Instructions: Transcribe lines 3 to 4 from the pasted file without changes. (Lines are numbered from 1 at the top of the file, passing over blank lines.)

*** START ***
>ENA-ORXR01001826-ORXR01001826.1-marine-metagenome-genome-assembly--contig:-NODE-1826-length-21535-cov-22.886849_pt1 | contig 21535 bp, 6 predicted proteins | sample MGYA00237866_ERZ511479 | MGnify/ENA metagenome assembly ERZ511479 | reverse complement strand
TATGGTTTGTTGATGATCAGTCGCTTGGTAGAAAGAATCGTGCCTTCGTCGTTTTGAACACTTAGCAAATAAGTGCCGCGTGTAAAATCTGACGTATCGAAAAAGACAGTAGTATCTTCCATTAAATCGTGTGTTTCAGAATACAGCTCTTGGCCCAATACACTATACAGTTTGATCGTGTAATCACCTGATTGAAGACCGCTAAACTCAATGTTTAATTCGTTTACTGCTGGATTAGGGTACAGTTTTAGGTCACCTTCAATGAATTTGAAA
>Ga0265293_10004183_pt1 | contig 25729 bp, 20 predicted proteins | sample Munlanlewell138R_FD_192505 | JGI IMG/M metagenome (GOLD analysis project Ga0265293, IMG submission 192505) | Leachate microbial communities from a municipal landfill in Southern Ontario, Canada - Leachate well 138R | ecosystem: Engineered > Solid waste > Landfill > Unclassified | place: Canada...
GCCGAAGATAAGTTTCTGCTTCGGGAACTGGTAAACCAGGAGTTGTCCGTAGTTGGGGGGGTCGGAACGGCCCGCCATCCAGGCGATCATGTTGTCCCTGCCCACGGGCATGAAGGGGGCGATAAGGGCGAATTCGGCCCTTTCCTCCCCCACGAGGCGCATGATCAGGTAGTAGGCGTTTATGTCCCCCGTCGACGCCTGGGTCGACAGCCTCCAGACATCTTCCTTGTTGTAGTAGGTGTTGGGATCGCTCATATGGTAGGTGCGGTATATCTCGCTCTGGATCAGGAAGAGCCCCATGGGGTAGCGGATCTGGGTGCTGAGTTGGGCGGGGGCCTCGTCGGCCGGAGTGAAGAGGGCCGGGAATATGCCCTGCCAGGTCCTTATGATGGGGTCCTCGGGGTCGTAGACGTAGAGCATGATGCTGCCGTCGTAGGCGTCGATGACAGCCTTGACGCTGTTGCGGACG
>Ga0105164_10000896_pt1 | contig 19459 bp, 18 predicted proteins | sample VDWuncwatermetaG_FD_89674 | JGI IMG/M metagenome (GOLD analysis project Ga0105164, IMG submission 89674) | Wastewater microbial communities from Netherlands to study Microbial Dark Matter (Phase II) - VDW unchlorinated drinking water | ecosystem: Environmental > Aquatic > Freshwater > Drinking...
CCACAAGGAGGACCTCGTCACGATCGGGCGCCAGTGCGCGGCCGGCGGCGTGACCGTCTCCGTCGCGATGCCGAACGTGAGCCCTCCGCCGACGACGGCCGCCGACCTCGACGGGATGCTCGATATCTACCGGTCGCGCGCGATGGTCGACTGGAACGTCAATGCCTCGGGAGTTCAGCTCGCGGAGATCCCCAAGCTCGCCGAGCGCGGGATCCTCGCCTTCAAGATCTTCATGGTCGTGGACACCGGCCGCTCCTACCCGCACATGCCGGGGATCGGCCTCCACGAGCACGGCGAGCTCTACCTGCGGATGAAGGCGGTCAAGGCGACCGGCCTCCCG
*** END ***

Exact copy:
>Ga0265293_10004183_pt1 | contig 25729 bp, 20 predicted proteins | sample Munlanlewell138R_FD_192505 | JGI IMG/M metagenome (GOLD analysis project Ga0265293, IMG submission 192505) | Leachate microbial communities from a municipal landfill in Southern Ontario, Canada - Leachate well 138R | ecosystem: Engineered > Solid waste > Landfill > Unclassified | place: Canada...
GCCGAAGATAAGTTTCTGCTTCGGGAACTGGTAAACCAGGAGTTGTCCGTAGTTGGGGGGGTCGGAACGGCCCGCCATCCAGGCGATCATGTTGTCCCTGCCCACGGGCATGAAGGGGGCGATAAGGGCGAATTCGGCCCTTTCCTCCCCCACGAGGCGCATGATCAGGTAGTAGGCGTTTATGTCCCCCGTCGACGCCTGGGTCGACAGCCTCCAGACATCTTCCTTGTTGTAGTAGGTGTTGGGATCGCTCATATGGTAGGTGCGGTATATCTCGCTCTGGATCAGGAAGAGCCCCATGGGGTAGCGGATCTGGGTGCTGAGTTGGGCGGGGGCCTCGTCGGCCGGAGTGAAGAGGGCCGGGAATATGCCCTGCCAGGTCCTTATGATGGGGTCCTCGGGGTCGTAGACGTAGAGCATGATGCTGCCGTCGTAGGCGTCGATGACAGCCTTGACGCTGTTGCGGACG